by: Thomas D. Mooney
“Maybe it’s been too long
since rock n roll
turned you on.”
Jonathan Tyler, “Pardon Me”
There’s a riot coming.
By this time, you have to be already aware of that. If you’re not, then there’s nothing I can write that prepare you for what’s in store. No words can conjure the images that do JTNL justice. You’ll just have to experience the booze thrown. The sweaty mosh of people crowding the stage. The ass to elbows crowded. The guitar jamming. The train howling harmonica. The (possible) stage diving.
After a JTNL show, you’re essentially baptized by rock and roll. Drenched by sweat and beer, forever changed.
It’s a like the band’s two album covers: “Hot Trottin” shows a Tyler, cigarette hanging from his lips, more than likely after a night of ending after the sun is already coming up, and “Pardon Me,” a silhouetted Tyler in an Indian chief headdress. You’re going to experience something that feels cosmic. Like you’re witnessing JTNL do something that’s a secret–possibly never done prior to that night. And with the flip of the coin, you’re going to feel that Sunday Morning Coming Down. But it’s worth it.
The music engulfs you. Taking you to the depths and core of what music–not just rock–is. I guarantee you, you’ll remember a JTNL show. It’s never leaving you; it’s part of you now.
Don’t read this as sensationalism though. It’s not. It’s not building up a band. Like I mentioned before, describing the JTNL night train is close to impossible. But whatever it is, you know what I’m talking about–if you’ve been.
Earlier this week, we caught up with Tyler. JTNL will be playing at The Blue Light tonight (Feb 16.) with The Quaker City Night Hawks opening.
New Slang: So last time you guys played, you played two nights in a row at Blue Light. Those were just two nights of intense chaos. Just about the craziest nights I’ve ever seen at Blue Light.
Jonathan Tyler: Mhmm. Well, Blue Light is always a party, but particularly the second night, it just got really, really amped up. I was surprised by the crowd. And also a little scared that it was going to turn into a riot at one point. That was probably single-handedly, the craziest show that we’ve ever had as far as the crowd. Crowd was just nuts.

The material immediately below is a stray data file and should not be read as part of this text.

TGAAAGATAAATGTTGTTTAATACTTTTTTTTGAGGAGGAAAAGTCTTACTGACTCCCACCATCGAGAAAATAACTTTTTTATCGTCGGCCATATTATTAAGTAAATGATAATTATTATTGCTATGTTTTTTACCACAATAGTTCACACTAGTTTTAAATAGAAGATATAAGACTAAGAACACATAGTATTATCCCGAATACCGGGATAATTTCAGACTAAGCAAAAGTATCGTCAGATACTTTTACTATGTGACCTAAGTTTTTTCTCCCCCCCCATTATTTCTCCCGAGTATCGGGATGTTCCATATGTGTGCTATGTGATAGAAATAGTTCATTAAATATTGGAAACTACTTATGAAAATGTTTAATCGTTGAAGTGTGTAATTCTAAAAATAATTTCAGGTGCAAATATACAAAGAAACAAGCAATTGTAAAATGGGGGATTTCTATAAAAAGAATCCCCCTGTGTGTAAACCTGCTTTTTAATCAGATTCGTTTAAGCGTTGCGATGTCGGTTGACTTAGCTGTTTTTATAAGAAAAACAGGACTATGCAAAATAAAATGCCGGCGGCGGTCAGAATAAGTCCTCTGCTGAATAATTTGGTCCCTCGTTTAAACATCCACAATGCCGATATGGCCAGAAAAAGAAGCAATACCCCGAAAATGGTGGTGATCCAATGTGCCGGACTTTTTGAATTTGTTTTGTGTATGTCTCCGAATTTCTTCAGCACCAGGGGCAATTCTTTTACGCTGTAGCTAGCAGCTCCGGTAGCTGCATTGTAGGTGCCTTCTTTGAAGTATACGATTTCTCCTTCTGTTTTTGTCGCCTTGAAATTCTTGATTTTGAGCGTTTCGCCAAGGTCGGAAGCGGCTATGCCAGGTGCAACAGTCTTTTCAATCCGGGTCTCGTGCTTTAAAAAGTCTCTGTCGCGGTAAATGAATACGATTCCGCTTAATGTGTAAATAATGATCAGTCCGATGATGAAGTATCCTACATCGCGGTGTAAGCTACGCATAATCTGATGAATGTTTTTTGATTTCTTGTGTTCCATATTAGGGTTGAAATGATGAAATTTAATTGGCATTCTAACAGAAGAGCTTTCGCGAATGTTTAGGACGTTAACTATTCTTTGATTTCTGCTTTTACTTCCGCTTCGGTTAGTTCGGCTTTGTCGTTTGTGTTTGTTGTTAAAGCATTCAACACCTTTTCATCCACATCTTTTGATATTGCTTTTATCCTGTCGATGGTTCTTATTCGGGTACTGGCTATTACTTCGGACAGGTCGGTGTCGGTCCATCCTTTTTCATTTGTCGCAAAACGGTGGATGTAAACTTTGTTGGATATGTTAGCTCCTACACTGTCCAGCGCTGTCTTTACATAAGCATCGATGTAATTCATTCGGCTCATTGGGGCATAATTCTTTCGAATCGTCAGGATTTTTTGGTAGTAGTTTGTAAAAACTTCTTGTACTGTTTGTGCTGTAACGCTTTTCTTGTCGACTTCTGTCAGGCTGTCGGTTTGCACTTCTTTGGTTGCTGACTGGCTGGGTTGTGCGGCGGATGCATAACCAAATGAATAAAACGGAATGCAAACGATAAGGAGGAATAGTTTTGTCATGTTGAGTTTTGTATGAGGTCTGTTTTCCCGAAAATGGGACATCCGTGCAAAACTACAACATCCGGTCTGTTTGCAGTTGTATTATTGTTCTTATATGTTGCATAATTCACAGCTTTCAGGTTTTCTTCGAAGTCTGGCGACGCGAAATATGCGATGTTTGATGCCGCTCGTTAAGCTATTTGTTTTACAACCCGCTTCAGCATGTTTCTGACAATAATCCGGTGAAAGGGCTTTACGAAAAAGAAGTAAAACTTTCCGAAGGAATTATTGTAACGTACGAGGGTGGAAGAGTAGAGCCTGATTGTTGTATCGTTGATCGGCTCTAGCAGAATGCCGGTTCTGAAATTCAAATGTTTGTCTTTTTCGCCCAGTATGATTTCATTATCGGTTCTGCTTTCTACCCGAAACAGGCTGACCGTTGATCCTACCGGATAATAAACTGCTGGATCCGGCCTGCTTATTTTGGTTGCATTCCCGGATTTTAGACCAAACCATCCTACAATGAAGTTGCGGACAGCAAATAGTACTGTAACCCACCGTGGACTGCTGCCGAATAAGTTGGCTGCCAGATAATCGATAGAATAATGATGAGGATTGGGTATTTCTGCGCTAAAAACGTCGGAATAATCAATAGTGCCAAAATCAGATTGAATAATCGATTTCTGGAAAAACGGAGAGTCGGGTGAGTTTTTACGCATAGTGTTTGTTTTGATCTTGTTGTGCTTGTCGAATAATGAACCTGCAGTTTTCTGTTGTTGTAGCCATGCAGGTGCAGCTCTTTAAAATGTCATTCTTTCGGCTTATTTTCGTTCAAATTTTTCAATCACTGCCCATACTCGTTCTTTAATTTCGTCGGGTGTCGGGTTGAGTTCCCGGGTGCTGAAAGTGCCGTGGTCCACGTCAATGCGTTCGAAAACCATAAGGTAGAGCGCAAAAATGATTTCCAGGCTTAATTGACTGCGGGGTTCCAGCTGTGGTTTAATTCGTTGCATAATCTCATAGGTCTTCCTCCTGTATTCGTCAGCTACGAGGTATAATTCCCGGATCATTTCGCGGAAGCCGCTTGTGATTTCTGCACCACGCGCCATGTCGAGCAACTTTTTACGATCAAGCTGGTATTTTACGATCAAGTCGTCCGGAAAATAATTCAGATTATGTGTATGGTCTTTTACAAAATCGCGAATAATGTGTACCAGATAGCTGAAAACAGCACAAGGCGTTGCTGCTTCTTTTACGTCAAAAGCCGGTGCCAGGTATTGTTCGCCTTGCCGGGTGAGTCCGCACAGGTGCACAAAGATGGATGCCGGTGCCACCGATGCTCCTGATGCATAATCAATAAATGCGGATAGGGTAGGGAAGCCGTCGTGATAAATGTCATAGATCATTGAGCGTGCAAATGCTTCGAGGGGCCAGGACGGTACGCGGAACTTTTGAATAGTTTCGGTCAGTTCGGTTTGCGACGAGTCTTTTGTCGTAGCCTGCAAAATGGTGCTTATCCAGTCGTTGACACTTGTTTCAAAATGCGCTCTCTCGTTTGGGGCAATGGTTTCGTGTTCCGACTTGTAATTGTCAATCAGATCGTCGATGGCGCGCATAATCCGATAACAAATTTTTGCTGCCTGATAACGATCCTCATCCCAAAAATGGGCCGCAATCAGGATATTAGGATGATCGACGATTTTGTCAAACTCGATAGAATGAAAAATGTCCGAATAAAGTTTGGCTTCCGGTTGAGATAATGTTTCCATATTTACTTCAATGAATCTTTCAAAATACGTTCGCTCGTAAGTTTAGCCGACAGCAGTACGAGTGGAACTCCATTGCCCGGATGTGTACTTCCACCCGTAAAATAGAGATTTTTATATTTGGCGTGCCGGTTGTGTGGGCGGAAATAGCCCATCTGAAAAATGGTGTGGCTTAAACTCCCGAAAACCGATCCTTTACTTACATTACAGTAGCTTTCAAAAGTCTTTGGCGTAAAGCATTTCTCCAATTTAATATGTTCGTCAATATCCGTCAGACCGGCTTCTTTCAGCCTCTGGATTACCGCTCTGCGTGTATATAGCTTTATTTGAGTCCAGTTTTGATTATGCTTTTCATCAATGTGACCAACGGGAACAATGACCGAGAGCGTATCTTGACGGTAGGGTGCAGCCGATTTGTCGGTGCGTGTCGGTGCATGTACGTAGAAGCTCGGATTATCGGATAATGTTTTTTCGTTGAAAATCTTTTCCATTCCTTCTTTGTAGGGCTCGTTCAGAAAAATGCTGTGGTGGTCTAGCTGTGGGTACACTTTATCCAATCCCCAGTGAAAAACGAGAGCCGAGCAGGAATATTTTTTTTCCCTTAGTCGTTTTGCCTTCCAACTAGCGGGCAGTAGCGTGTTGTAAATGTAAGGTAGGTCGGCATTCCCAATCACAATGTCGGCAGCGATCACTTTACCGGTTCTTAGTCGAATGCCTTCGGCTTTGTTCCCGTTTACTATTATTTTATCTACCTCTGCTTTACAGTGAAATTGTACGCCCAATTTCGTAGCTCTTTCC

NS: Yeah. It felt like you guys pushed the crowd to the absolute limit without falling off edge of the cliff.
JT: The thing is, if the crowd is going crazy, we’ll try to push them. And so it just kept going further and further. The crowd would push it. Then we would push it. Then they would. It was like we were seeing who could get the craziest.
NS: Yeah. It’s easily one of the best nights of music I’ve ever seen. Now recently, Brandon and Jordan released their debut Rise & Shine record. What are your thoughts on the record?
JT: I think it sounds great.
NS: Same here. What’s your favorite song on the record?
JT: I like the song “Riverbottom.” That’s probably my favorite. I also like “Dead on the Vine.”
NS: Yeah. I love “Riverbottom” as well. I think they’ve got such a great sound going and obviously have great chemistry. Now recently, you posted a photo on Instagram and Facebook of you in a studio holding a double neck guitar. You commented on there you were working with Matt Pence (Of Centro-Matic) in Denton. What’s going on there? Are you guys working with him on the new record and in what capacity?
JT: Well, right now, I’m producing another band. I don’t want to go too much into that because I could get into some trouble. But yeah, basically I’m helping put together another album for another band. But I really like Matt Pence. I will probably work with him in some capacity on my personal music sometime in the future.
NS: The last time we talked, you mentioned you’d probably be going into the studio to work on the next record some time in the spring. Where are you guys now currently with the project?
JT: Right now, we’re just dealing with record label stuff.